Formula 1 Racing

Has Red Bull run out of room to improve its Formula 1 car?

Has Red Bull run out of room to improve its Formula 1 car?

Max Verstappen may have won Formula 1’s Spanish Grand Prix, but the fact that McLaren is now breathing down Red Bull’s neck does not make him comfortable.

The early-season dominance, where Verstappen seemed able to canter to easy wins, is now a distant memory as rivals have clearly closed in thanks to in-season upgrades. Recent wins have also perhaps been down more to his brilliant driving than any car advantage.

It is a situation that the world champion is not especially happy with because he thinks if Red Bull does not pull its finger out and bring more development to the RB20, then it could find itself falling back into the pack.

Speaking in Spain, he said: “McLaren has obviously been very strong for some weeks already. It is not that I am suddenly worried about that now, but I have been saying for weeks that we need to bring more performance to our car and everyone in the team knows that as well.

“But so far it looks like everyone around us is bringing more updates than we do. Of course, we have to work on that, that we find more performance for our own car as well.”

Asked if Red Bull was standing still, Verstappen said: “No, we are improving the car of course, but maybe not enough compared to the rest at the moment.”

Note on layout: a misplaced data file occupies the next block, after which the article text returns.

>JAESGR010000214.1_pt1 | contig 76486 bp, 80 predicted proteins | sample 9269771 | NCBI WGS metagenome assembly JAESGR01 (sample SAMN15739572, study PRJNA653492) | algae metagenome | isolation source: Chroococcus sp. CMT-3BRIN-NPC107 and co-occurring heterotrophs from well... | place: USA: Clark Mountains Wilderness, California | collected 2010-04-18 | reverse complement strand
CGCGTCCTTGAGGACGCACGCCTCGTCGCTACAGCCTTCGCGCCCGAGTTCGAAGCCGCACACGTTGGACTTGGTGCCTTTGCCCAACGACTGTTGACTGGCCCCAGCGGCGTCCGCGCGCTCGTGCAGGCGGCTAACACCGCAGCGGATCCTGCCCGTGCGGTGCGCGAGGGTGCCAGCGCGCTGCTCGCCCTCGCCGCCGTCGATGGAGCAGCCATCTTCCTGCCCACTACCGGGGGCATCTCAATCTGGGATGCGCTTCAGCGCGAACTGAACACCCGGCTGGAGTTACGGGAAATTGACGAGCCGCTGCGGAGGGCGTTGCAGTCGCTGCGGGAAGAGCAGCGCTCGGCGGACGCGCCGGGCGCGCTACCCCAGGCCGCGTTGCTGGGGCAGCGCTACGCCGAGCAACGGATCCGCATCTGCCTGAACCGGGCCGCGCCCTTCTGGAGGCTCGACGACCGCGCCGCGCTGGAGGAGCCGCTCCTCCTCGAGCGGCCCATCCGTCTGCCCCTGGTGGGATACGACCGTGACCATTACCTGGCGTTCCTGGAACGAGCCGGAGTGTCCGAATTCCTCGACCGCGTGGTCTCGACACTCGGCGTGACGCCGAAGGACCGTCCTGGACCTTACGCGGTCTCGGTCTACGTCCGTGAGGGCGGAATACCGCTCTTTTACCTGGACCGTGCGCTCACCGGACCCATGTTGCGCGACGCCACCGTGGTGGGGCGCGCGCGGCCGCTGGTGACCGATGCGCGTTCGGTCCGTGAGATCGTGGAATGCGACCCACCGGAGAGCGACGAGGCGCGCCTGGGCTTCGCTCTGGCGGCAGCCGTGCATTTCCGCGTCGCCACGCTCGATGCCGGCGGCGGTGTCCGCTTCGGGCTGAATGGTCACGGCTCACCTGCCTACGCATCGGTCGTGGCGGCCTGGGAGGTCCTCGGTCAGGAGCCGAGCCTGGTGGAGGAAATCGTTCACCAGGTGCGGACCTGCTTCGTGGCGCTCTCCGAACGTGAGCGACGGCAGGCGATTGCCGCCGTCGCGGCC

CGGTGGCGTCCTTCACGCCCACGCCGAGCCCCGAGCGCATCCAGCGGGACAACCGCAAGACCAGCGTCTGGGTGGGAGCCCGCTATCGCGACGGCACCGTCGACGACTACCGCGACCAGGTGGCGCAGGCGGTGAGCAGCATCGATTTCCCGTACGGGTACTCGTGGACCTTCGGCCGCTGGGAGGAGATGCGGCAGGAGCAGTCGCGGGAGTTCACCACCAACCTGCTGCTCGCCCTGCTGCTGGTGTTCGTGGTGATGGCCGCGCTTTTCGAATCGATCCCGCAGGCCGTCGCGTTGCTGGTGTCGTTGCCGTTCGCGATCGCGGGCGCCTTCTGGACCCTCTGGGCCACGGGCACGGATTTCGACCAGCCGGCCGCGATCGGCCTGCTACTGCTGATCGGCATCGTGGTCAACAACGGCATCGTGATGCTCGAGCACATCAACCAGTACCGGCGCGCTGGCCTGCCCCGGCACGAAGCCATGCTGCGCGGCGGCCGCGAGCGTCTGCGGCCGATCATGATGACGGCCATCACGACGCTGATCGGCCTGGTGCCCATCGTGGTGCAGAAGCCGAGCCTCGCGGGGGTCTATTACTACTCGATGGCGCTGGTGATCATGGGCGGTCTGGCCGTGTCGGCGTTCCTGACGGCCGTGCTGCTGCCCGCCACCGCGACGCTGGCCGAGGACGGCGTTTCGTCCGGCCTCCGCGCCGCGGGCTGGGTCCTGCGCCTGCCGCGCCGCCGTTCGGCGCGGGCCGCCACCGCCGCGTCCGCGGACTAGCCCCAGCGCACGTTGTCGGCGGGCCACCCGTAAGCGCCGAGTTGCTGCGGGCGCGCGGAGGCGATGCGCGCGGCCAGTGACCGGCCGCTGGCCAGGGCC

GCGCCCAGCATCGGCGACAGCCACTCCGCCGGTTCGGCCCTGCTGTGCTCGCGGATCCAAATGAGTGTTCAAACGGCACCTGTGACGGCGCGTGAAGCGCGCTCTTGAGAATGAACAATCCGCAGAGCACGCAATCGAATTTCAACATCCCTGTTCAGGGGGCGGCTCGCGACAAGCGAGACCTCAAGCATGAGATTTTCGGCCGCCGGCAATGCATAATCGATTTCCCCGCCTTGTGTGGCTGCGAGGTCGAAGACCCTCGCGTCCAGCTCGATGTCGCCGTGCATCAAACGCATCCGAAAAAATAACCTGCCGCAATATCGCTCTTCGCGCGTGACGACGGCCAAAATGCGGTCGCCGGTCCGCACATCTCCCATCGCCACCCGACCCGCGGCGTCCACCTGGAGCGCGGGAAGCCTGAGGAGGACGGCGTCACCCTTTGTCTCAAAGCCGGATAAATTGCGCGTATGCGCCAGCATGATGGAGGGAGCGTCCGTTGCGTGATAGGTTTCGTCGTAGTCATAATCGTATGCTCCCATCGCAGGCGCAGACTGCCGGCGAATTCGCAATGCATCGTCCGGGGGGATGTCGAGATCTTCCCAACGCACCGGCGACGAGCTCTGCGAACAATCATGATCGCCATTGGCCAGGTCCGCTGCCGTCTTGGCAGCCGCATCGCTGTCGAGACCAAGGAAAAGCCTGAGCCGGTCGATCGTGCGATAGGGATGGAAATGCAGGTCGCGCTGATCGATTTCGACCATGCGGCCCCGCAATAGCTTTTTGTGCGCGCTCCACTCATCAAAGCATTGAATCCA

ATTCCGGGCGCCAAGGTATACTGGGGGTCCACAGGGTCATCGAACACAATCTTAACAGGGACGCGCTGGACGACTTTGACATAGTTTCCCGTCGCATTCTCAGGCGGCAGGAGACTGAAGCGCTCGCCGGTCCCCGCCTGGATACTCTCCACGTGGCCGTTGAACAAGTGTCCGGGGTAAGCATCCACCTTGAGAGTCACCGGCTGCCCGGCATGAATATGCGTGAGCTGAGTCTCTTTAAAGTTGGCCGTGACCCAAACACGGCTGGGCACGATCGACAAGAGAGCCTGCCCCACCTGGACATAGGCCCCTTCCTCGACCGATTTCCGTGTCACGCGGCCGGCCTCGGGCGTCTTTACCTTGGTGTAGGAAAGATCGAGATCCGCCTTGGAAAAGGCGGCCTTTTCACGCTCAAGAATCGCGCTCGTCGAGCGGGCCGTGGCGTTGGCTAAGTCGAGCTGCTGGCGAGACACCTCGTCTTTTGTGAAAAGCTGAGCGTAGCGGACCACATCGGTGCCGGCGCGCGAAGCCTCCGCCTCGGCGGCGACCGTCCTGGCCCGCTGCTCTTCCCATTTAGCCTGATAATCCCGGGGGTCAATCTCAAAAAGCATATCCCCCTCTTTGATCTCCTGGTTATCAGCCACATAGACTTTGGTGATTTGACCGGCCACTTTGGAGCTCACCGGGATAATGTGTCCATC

Red Bull has certainly shown itself more than capable of making steps with its dominant cars over recent years, but it has appeared to have become less bold as time has worn on.

Indeed, rather than it now bringing major new parts, the trend seems to be for optimisation of what it has already got – as was shown in Spain last weekend.

In Barcelona, its changes revolved around tweaks to the sidepod’s inlet geometry to help with cooling behaviour and the aerodynamic benefits that bring – with the designers working on optimising the shape of the undercut and beltline thereafter.

In terms of the inlet, rather than being a straight up, straight down profile, it’s now pinched-in at the centre (red arrows), altering not only how the airflow enters the inlet but also how it spills around the leading edge towards the sidepod’s undercut.

To leverage the change in geometry here, the sidepod’s bodywork was also modified quite extensively, with the undercut and beltline pulled up (yellow arrow, circled), which increases the distance between the sidepod’s underbelly and the floor, requiring the team to make changes to how the floor and sidepod bodywork interface with one another too.

There was also been work…

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